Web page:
Prep your design files. You can save a lot of time up front by having everything the design team needs prepped, ready to go and easily accessible. Folders sent with clear file names that reflect the content of the images will boost SEO and save time the designer would take doing it. Or if you’re doing your own content entry, maybe sure all assets are organized and uploaded into your content management system. With ALT text. Have any and all design assets organized, compressed, and compressed again into a zip folder. Before sending it over make sure there’s nothing left out. Here's what could be included:

  • Brand guidelines
  • Style guide
  • Font files
  • A document listing examples of other websites or applications you like and why
  • Individual SVG files (if they exist). Designers can easily convert these to PNG, JPEG as needed
  • Any assets in their original Photoshop or Sketch files. This gives easy access to all layers for the designers. (Yes, this may contradict sending large asset files, but could be worth it).
  • Existing or new photography, ideally optimized/compressed (here's a free image compressor tool).

Block off enough time for your project. Being available to field any questions, give feedback, and approve mockups is vital. If turnaround time for design review/reiterations is quick, there will be less temptation for a designer to take stabs in the dark to meet a completion deadline.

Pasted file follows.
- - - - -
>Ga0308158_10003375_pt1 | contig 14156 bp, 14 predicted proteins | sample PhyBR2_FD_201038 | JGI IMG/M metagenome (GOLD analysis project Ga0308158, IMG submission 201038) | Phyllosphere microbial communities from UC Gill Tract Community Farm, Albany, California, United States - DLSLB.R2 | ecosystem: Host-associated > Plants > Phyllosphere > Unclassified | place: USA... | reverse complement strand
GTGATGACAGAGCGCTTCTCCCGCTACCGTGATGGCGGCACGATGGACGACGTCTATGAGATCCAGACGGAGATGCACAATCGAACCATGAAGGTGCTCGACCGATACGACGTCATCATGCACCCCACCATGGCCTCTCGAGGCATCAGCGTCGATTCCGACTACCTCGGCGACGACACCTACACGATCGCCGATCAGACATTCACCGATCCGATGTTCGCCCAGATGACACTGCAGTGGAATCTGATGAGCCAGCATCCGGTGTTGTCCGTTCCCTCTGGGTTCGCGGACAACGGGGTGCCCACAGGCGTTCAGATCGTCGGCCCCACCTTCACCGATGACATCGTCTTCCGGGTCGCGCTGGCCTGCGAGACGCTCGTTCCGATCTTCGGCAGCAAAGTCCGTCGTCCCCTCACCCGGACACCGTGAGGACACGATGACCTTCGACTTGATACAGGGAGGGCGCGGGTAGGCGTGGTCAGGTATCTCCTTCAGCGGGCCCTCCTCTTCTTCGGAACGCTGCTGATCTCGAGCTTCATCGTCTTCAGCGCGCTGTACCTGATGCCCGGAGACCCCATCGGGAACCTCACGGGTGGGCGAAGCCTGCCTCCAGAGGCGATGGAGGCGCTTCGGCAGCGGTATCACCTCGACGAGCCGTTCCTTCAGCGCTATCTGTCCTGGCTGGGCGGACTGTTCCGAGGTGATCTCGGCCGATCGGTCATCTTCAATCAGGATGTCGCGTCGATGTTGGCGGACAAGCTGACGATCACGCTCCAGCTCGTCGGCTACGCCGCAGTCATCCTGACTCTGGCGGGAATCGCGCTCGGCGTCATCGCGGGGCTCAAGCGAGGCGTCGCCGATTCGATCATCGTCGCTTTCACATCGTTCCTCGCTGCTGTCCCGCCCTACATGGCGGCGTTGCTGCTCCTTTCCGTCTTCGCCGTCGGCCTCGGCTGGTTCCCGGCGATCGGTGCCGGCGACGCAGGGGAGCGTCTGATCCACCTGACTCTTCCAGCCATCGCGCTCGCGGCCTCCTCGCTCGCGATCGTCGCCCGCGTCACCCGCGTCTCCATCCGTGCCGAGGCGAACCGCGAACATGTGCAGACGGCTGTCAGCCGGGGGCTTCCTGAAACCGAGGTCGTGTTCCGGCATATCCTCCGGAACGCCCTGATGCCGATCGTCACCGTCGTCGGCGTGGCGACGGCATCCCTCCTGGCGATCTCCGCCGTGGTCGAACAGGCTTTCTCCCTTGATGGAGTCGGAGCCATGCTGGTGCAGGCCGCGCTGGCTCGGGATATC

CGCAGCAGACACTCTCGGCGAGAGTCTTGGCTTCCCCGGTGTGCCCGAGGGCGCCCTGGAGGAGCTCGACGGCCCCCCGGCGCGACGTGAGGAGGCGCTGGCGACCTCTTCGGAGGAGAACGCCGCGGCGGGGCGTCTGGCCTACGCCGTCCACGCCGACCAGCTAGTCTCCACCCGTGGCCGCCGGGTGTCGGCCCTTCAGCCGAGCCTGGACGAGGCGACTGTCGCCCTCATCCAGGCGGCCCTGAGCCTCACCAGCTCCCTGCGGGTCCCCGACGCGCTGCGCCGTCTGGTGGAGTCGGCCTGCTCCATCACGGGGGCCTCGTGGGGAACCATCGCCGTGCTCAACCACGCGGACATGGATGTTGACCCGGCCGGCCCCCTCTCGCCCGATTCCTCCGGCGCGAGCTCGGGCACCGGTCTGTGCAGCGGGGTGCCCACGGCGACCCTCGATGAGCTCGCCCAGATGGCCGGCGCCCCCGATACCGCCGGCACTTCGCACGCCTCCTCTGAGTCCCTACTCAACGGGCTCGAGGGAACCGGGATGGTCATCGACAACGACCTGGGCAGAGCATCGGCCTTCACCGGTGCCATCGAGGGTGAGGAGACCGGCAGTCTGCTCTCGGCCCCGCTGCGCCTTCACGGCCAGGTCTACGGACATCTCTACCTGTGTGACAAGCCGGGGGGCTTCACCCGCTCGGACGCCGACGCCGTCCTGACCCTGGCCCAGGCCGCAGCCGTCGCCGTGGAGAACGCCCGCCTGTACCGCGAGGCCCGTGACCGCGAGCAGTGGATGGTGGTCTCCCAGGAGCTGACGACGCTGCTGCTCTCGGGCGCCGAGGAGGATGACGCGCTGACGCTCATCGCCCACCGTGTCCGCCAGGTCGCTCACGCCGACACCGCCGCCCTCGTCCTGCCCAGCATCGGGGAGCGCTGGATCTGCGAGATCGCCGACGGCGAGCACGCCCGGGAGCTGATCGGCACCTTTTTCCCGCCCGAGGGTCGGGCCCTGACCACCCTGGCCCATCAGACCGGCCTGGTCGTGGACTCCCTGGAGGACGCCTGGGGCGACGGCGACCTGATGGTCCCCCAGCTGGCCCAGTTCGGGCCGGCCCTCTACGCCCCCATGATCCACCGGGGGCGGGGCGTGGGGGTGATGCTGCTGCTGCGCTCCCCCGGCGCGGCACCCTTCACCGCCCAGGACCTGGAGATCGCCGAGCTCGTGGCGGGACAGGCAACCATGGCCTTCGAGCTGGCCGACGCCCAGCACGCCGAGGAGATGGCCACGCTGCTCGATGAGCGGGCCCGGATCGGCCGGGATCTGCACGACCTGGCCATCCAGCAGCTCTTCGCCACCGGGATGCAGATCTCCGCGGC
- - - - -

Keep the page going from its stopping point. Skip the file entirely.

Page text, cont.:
Throughout and after development:

Plan for content strategy. Make use of the skills in your company. Do you have a copywriter as part of your marketing team? A business strategist? Social media expert? Intern? For projects that involve migrating large amounts of content from an old site to a new one, the roles for content entry must be clear early on. If there has been a brand pivot with your new site, this could be a great chance to update content to match a new direction. Many software firms will offer content entry as a service as well, but opportunities may be missed and chances are it will cost more. Doing content entry yourself is also a great way to get to know your new site or application and thoroughly test it out.

QA and testing, testing, testing. This step can make or break software...literally. In fact, you should gather as many team members as possible to do just that: break what’s been made. This is how you conduct thorough QA and ultimately improve the quality of the product. Divide and conquer. Explore all possible nooks and crannies. Having people who aren’t necessarily familiar with the software test it out can give new perspectives. Just make sure this is done before the final product is shipped ;)

Stick to the plan. Change orders are inevitable. It's part of the process to think of the future iterations of what is being built. However, keeping a simple and concise statement of work is much more preferred and quite rewarding. Constant change in direction can quickly rack up the cost, slow down delivery dates and even derail an entire project. Anyhow, if there are still major decisions being made at the development stage, it’s often a symptom of ill-planning.

We train you, you train you. Knowledge is power. Being present throughout the entire build process will benefit your organization in ways difficult to explain. And once completed, a final training session should be provided by the team who built it. Familiarizing as many people on your team with your new piece of software will only empower it as a tool, and them as team members who can use it. Having someone in house who knows the company’s website inside and out means less maintenance fees; but having many people know how to use the website is the true key to its success.